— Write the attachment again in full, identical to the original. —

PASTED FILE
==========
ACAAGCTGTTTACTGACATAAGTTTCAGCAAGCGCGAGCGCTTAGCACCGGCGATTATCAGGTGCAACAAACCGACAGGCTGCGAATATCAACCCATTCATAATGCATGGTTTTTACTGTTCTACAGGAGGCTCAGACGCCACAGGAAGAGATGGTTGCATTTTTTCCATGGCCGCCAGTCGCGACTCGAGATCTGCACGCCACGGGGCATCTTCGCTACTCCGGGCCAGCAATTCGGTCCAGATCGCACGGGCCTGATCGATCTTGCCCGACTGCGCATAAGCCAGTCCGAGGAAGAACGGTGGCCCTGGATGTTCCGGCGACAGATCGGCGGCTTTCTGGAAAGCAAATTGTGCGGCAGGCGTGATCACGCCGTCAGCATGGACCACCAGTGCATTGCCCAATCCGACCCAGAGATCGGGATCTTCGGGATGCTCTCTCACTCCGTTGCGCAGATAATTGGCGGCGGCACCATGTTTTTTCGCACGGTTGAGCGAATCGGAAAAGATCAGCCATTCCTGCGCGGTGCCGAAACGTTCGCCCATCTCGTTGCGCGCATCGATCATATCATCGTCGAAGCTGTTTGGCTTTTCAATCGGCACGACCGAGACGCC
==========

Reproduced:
ACAAGCTGTTTACTGACATAAGTTTCAGCAAGCGCGAGCGCTTAGCACCGGCGATTATCAGGTGCAACAAACCGACAGGCTGCGAATATCAACCCATTCATAATGCATGGTTTTTACTGTTCTACAGGAGGCTCAGACGCCACAGGAAGAGATGGTTGCATTTTTTCCATGGCCGCCAGTCGCGACTCGAGATCTGCACGCCACGGGGCATCTTCGCTACTCCGGGCCAGCAATTCGGTCCAGATCGCACGGGCCTGATCGATCTTGCCCGACTGCGCATAAGCCAGTCCGAGGAAGAACGGTGGCCCTGGATGTTCCGGCGACAGATCGGCGGCTTTCTGGAAAGCAAATTGTGCGGCAGGCGTGATCACGCCGTCAGCATGGACCACCAGTGCATTGCCCAATCCGACCCAGAGATCGGGATCTTCGGGATGCTCTCTCACTCCGTTGCGCAGATAATTGGCGGCGGCACCATGTTTTTTCGCACGGTTGAGCGAATCGGAAAAGATCAGCCATTCCTGCGCGGTGCCGAAACGTTCGCCCATCTCGTTGCGCGCATCGATCATATCATCGTCGAAGCTGTTTGGCTTTTCAATCGGCACGACCGAGACGCC